The study data are a decade old but worth presenting because Bangladesh is only recently beginning health sector reform and fee for service. Also, the hospital practices with regard to providing maternity care remain the same, in the hospital studied and in other public hospitals in Bangladesh. Other limitations of the study are its small sample size and that all the interviewees came from only one hospital. The small sample size is the norm when doing in-depth interviews. When a paper is qualitative not quantitative no statistical tests are customarily done. The results are striking despite the limitations. The costs related to NVD and C-section were much higher in this study than that estimated by Nahar et al. (NVD: $62 and $32 respectively; C-section: $133 and $118 respectively). Possible reasons for the differences are: a) recall error higher in the Nahar et al. study as they interviewed post-partum mothers, whereas, this study interviewed patients during hospitalization; b) the Nahar et al. study included only uncomplicated cases, whereas, this study included both uncomplicated and complicated cases. The annual household income was lower in this study compared to the Nahar et al. study ($750 and $1476 respectively). This may be attributable to having rural patients in this study whose income is much lower than urban patients, whereas, Nahar et al. studied only urban patients.

Changing current practices regarding the length of hospitalization and medical procedures (e.g. episiotomy) will reduce patient expenditures. This can be achieved by having shorter duration of hospitalization for elective C-section and elective hysterectomy, and limiting the use of episiotomy. Limiting these practices may also lead to lower provider expenditures. Medicine constituted almost half of the total patient expenditures. However, lack of access to medicine resulted from an inefficient management system not from unavailability. Taking less time to process orders would make medicine available quicker to patients and so reduce their expenditures.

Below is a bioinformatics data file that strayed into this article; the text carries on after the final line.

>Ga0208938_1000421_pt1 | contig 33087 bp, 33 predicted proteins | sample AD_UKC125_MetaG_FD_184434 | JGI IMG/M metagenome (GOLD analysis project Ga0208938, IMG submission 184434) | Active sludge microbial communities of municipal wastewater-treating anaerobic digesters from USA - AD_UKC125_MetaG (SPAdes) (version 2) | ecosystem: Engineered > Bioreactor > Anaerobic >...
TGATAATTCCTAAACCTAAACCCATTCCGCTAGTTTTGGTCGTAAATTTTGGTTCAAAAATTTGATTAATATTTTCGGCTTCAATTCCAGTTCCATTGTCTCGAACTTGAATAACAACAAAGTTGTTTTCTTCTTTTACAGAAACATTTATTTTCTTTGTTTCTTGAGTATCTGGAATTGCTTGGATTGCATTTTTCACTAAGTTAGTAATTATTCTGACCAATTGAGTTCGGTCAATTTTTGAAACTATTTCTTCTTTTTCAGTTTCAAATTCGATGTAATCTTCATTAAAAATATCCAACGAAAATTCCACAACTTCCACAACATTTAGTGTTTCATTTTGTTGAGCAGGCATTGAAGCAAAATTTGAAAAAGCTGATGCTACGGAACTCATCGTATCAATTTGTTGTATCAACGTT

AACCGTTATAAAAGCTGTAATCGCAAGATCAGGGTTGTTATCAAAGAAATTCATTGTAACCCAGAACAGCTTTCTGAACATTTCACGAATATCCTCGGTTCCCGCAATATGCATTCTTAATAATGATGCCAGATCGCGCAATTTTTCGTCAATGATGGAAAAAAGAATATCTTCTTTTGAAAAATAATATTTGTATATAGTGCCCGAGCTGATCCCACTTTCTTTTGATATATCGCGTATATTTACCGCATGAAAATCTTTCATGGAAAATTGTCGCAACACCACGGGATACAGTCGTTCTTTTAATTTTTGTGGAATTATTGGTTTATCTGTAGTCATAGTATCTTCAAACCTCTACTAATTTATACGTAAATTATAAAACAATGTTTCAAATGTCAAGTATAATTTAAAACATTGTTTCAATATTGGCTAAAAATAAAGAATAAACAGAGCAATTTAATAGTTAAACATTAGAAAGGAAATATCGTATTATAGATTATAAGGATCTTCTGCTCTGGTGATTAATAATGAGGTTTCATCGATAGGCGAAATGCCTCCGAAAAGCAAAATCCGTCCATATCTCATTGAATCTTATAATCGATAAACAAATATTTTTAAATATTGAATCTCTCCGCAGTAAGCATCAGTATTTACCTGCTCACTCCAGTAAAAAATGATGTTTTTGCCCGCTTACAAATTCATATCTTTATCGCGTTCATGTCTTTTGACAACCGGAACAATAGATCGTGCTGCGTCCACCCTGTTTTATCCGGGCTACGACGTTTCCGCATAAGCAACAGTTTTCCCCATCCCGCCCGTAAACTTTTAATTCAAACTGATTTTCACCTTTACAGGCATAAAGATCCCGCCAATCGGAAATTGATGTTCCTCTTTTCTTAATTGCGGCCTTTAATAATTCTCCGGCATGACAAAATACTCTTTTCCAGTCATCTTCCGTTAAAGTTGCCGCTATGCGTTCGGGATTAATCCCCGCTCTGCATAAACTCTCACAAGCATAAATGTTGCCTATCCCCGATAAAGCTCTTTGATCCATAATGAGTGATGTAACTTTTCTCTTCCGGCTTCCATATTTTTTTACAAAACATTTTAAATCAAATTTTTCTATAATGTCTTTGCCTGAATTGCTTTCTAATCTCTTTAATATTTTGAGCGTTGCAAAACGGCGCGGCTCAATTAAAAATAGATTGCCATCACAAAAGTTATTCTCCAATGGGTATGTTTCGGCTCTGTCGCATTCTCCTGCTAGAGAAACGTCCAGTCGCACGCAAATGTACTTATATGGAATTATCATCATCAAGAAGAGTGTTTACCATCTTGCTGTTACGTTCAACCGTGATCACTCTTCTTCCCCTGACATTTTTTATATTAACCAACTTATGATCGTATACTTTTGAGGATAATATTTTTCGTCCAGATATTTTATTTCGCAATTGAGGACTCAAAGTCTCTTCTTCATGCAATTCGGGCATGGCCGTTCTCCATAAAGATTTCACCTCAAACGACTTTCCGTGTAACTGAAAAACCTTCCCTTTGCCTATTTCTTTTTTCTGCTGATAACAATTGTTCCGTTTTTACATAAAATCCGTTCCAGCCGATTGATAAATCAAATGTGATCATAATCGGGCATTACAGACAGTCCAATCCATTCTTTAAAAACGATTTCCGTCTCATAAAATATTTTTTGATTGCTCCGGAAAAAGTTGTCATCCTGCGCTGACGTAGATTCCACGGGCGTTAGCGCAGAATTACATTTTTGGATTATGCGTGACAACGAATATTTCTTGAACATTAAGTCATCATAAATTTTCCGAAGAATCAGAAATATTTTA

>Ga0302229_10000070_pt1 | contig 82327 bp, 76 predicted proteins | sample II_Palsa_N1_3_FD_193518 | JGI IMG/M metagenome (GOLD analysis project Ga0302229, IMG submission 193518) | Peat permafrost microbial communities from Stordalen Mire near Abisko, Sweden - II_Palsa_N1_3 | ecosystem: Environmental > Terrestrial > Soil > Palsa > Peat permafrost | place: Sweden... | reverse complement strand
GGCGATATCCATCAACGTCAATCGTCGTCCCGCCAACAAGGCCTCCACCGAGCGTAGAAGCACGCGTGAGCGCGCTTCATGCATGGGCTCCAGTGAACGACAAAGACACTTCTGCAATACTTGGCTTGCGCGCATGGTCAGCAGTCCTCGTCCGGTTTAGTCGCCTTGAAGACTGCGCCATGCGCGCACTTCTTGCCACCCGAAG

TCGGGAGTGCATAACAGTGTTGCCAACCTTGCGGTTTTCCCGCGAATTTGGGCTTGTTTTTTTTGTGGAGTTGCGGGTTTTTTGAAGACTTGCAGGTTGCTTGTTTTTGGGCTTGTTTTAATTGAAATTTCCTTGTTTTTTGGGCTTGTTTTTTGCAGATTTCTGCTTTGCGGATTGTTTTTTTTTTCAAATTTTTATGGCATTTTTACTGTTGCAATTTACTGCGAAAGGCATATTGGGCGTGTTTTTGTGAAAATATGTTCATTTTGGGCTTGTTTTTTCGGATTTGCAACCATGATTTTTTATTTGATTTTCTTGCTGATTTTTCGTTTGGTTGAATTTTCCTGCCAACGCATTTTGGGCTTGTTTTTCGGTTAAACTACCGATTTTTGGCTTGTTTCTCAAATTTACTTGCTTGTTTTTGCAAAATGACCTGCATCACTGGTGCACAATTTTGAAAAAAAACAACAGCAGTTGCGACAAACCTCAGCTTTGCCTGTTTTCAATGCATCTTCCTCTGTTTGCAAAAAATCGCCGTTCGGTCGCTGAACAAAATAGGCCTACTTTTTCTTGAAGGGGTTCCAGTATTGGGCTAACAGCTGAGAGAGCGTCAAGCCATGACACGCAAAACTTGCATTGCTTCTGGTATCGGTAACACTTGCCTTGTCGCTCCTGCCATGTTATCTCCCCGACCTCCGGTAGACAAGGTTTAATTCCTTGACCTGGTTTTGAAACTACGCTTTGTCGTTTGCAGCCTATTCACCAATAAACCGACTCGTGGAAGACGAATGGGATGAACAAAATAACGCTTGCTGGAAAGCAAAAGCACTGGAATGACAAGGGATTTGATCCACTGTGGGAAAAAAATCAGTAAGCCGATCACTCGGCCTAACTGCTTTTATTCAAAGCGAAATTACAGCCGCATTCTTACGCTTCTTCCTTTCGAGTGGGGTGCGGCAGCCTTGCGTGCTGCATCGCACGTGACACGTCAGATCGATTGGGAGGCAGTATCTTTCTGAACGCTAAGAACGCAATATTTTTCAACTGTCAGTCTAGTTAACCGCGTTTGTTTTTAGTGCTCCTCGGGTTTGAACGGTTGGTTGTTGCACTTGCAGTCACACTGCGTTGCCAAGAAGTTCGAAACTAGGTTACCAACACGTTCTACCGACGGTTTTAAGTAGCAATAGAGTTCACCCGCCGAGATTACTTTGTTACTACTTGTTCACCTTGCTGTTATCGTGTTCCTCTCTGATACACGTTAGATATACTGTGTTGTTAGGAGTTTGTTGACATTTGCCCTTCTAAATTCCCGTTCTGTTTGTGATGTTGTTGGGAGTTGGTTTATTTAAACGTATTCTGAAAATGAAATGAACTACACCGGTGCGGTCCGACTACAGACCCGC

Hospital management needs to ensure that patients pay only the official rate of admission fees. Hospital management also needs to ensure that patients do not pay tips to salaried hospital staff for routine services. The hospital could arrange for liquid food and hot water for surgical patients in addition to the other services it already provides, i.e. provide a more comprehensive hotel service. Alternatively the hospital could subcontract out its hotel services to those employees who extract tips from patients to provide such services. This may act as an incentive for eliminating the unofficial fees from tips. Making some services such as eclampsia and hysterectomy available at secondary level facilities will benefit the rural patients by reducing the travel expenses. Government hospitals can generate revenue by introducing or increasing some fees for medicine and tests for the paying category of patients but clearly exempting the poorest. How would the system determine who was the poorest? One option would be to let all rural women use hospital for free and have all urban women pay some fee.

For service fees not to become a serious barrier to use current systems will have to eliminate or reduce practices that already result in high user expenditures from unofficial payments. Otherwise the added fees may lead to more borrowing from moneylenders, putting lands and goods at risk, and potential impoverishment of more households. A fee for service system needs to be based on information, and more than just setting a price. This can be facilitated by knowing what the patients were already spending in the current system and who were the most at risk of impoverishment. The challenge is to focus on realistic, short term changes that can reduce patient expenditures and inequities. Most of the recommendations of this study depend more on the will of the physicians and the hospital administrators than on the infusion of resources per se.

Free maternity services in Bangladesh impose large out-of-pocket expenditures on patients. Authorities could reduce the burden by reducing the duration of hospital stays, limiting use of medical procedures, eliminating tips, and moving routine services closer to potential users. Fee for service could reduce unofficial expenditures if the fee were lower than and replaced typical unofficial expenditures, otherwise adding service fees without reform of current hospital practices would lead to even more burdensome expenditures and inequities.



The author cordially thanks the Dhaka Medical College Hospital administration for the opportunity to conduct this study. Many thanks to Pranesh Chowdhury and Aftab Khan for their assistance. The author is grateful to Jim Foreit for comments on earlier drafts.

Authors’ Affiliations

Department of International Health and Development, Tulane School of Public Health and Tropical Medicine